BCO1946: Making vCenter highly available

vCenter is a business critical service that when it goes down can cause substantial chaos, although VMs will happily keep running while it is down. Using VDI? Forget spinning up new VMs, or rebooting VMs. Using vCD? Forget doing anything while it’s down. HA? Yes that will keep working (for one failure in 4.x, and indefinitely in 5.0). So this session focused on various means to make vCenter highly available since it has no built-in means to be HA, so a little help is needed.

  • Linked mode does NOTHING for HA. A little data is replicated between the various instances, but if one of the vCenters goes offline you can’t manage the hosts it was servicing.
  • You really need to establish RTO and RPOs for vCenter so you know what to design for.
  • Other infrastructure like AD, DNS and SQL are critical and must be available. Also remember that network connectivity must be maintained.
  • The main options the speaker offered up as HA solutions are:
    • Traditional backup and restore: Does your backup solution need vCenter to do restores? This is a manual recovery process and doesn’t help with planned downtime like OS patching. You need a DR plan in place. See VMware KB 1023985 for some tips.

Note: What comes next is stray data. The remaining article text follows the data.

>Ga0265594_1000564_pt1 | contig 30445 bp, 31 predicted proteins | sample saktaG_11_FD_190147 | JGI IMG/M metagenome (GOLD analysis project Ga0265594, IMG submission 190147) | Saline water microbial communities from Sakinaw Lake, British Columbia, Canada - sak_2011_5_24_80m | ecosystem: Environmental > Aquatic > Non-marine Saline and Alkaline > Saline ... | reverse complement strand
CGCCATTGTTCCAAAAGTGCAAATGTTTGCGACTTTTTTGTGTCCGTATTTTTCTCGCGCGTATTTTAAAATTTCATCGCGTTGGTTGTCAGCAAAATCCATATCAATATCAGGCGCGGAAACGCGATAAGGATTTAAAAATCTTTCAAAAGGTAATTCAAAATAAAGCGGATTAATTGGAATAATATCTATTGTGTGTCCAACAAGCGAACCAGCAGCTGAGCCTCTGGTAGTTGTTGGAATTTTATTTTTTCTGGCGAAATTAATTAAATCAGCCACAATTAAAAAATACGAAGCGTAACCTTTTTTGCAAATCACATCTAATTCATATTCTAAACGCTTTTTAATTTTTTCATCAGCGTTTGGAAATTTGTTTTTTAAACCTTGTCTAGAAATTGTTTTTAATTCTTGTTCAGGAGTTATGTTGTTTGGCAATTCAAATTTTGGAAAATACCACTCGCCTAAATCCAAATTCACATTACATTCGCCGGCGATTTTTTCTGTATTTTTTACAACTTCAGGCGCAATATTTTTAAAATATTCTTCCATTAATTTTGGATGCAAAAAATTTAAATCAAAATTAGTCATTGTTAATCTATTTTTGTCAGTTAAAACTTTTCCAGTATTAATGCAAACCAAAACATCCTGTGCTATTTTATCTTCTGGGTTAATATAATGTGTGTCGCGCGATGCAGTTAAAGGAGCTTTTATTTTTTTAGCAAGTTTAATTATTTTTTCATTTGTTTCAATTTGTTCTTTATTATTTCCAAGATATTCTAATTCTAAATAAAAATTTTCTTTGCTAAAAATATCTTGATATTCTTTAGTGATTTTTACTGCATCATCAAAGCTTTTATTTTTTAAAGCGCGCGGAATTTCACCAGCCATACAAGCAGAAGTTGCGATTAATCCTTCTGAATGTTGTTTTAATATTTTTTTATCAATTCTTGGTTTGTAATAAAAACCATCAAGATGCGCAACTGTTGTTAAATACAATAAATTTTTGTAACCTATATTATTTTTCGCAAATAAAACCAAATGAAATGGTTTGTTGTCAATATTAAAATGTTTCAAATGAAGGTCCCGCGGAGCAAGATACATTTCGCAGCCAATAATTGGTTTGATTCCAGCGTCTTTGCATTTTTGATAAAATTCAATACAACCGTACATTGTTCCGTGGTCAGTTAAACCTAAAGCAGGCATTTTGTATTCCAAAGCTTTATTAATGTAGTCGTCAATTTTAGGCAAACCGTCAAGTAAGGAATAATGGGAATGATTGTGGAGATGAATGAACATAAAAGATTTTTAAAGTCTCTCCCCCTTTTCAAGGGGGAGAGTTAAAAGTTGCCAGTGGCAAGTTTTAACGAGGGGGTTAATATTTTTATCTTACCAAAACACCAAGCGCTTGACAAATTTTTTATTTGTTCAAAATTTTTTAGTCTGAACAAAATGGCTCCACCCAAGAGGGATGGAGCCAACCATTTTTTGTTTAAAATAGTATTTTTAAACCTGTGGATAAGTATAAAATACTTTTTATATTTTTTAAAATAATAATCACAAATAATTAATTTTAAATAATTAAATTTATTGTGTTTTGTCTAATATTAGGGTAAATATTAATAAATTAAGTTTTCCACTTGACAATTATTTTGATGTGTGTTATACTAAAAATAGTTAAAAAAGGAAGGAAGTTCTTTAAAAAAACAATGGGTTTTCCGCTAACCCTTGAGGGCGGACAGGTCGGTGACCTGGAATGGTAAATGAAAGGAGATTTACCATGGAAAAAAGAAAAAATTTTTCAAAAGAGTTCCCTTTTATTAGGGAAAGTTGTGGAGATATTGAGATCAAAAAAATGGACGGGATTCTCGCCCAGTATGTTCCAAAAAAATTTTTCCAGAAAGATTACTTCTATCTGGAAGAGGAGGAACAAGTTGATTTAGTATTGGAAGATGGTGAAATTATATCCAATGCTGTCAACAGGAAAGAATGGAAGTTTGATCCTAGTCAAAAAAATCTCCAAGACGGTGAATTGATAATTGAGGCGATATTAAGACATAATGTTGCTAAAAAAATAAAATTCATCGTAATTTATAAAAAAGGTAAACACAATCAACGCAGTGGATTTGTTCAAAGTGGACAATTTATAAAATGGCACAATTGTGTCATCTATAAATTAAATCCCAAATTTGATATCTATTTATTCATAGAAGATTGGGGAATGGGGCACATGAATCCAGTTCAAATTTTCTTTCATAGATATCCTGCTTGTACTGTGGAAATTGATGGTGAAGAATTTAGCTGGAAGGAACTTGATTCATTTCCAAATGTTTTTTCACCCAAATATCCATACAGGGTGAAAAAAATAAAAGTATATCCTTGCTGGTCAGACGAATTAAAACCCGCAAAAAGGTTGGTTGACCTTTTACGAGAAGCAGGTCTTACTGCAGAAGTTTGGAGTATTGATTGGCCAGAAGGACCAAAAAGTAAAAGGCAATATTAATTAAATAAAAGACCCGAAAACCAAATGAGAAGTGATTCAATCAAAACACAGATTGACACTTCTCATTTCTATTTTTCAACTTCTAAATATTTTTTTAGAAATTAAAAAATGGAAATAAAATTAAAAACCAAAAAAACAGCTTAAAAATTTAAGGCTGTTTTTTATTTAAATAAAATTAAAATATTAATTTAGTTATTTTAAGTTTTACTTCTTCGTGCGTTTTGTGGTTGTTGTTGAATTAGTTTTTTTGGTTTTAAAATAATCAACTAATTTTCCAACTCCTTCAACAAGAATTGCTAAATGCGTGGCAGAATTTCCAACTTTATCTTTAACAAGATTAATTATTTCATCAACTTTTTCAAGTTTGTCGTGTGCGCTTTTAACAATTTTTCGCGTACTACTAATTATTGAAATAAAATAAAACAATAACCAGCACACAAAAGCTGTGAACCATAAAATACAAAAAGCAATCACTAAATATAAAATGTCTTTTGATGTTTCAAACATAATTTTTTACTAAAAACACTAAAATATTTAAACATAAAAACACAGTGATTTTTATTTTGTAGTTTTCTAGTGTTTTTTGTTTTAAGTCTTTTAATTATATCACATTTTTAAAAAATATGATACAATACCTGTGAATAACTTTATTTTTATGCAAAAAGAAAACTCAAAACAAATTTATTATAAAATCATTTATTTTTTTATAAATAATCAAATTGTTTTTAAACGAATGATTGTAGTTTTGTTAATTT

• Cold Standby: Easy if SQL DB is local, RTO can be shorter, but a manual recovery process. Harder to do if physical.
    • Windows Clustering: Not supported by VMware as vCenter is not cluster aware.
    • VMware HA and APIs: Neverfail and Symantec offer clustering/HA products. These are incomplete as their process monitoring is very basic and does not cover all scenarios. Better than nothing, but far from complete. Fairly automated, compliments HA, and fairly easy.
    • VMware vCenter heartbeat:
      • Not the cheapest solution, but it is the most comprehensive
      • Active/passive configuration, share nothing model
      • Protects against OS, HW, application and network failures
      • Can be triggered on performance¬†degradation of vCenter
      • Protects against planned and unplanned downtime
      • Protects vCenter plug-ins, SQL databases (even if on separate server) and VUM
      • Works across the LAN or WAN
      • Limited to a 1:1 topology

The bottom line is if you want an automated and comprehensive vCenter protection mechanism you are really left with one option, vCenter Heartbeat. I did a quick evaluation of it a couple of years ago before it supported 64-bit operating systems and the GUI/installation had a lot of room for improvement. I haven’t tried newer releases, so I hope it feels more like an integrated product than the Neverfail engine bolted on to some VMware customizations.

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